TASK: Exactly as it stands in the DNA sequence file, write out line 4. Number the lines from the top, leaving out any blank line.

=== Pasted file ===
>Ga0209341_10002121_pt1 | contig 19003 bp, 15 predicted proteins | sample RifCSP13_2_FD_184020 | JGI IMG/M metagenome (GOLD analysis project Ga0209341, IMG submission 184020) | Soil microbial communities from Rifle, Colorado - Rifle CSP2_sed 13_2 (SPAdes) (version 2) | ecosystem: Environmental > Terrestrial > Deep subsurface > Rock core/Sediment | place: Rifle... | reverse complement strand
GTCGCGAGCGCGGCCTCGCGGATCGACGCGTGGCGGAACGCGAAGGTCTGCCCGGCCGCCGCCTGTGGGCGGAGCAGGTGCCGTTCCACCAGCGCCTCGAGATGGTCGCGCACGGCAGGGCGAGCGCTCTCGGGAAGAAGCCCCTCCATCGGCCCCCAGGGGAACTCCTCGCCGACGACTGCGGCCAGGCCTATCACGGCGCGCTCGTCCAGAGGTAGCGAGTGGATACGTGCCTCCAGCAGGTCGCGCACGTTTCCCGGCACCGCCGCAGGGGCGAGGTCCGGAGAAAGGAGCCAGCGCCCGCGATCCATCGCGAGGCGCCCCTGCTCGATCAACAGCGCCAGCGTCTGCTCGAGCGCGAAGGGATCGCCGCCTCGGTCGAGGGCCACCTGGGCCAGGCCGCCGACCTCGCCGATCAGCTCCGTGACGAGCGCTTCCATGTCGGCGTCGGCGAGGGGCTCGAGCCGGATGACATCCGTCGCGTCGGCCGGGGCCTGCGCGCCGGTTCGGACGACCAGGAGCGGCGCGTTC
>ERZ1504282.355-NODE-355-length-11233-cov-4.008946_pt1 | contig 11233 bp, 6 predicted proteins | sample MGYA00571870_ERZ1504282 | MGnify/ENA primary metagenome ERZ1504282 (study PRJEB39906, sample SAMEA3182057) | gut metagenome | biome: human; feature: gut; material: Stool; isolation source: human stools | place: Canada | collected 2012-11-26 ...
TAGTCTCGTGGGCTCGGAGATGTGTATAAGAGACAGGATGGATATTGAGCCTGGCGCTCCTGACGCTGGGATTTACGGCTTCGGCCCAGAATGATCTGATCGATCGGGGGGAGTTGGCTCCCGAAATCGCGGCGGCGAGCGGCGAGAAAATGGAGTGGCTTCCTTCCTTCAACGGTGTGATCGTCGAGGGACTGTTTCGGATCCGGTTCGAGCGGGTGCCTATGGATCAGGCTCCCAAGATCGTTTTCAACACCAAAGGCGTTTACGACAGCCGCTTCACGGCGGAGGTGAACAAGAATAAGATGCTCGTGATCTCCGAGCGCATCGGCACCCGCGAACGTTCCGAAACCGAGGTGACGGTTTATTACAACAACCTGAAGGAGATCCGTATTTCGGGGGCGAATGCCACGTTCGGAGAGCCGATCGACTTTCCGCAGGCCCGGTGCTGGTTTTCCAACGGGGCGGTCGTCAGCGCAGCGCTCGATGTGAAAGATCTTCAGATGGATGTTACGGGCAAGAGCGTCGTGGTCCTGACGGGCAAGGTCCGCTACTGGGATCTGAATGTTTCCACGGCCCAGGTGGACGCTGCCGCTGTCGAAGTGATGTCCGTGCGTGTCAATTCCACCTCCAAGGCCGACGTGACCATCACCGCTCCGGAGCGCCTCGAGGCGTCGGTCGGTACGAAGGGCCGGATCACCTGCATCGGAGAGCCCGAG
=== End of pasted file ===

TAGTCTCGTGGGCTCGGAGATGTGTATAAGAGACAGGATGGATATTGAGCCTGGCGCTCCTGACGCTGGGATTTACGGCTTCGGCCCAGAATGATCTGATCGATCGGGGGGAGTTGGCTCCCGAAATCGCGGCGGCGAGCGGCGAGAAAATGGAGTGGCTTCCTTCCTTCAACGGTGTGATCGTCGAGGGACTGTTTCGGATCCGGTTCGAGCGGGTGCCTATGGATCAGGCTCCCAAGATCGTTTTCAACACCAAAGGCGTTTACGACAGCCGCTTCACGGCGGAGGTGAACAAGAATAAGATGCTCGTGATCTCCGAGCGCATCGGCACCCGCGAACGTTCCGAAACCGAGGTGACGGTTTATTACAACAACCTGAAGGAGATCCGTATTTCGGGGGCGAATGCCACGTTCGGAGAGCCGATCGACTTTCCGCAGGCCCGGTGCTGGTTTTCCAACGGGGCGGTCGTCAGCGCAGCGCTCGATGTGAAAGATCTTCAGATGGATGTTACGGGCAAGAGCGTCGTGGTCCTGACGGGCAAGGTCCGCTACTGGGATCTGAATGTTTCCACGGCCCAGGTGGACGCTGCCGCTGTCGAAGTGATGTCCGTGCGTGTCAATTCCACCTCCAAGGCCGACGTGACCATCACCGCTCCGGAGCGCCTCGAGGCGTCGGTCGGTACGAAGGGCCGGATCACCTGCATCGGAGAGCCCGAG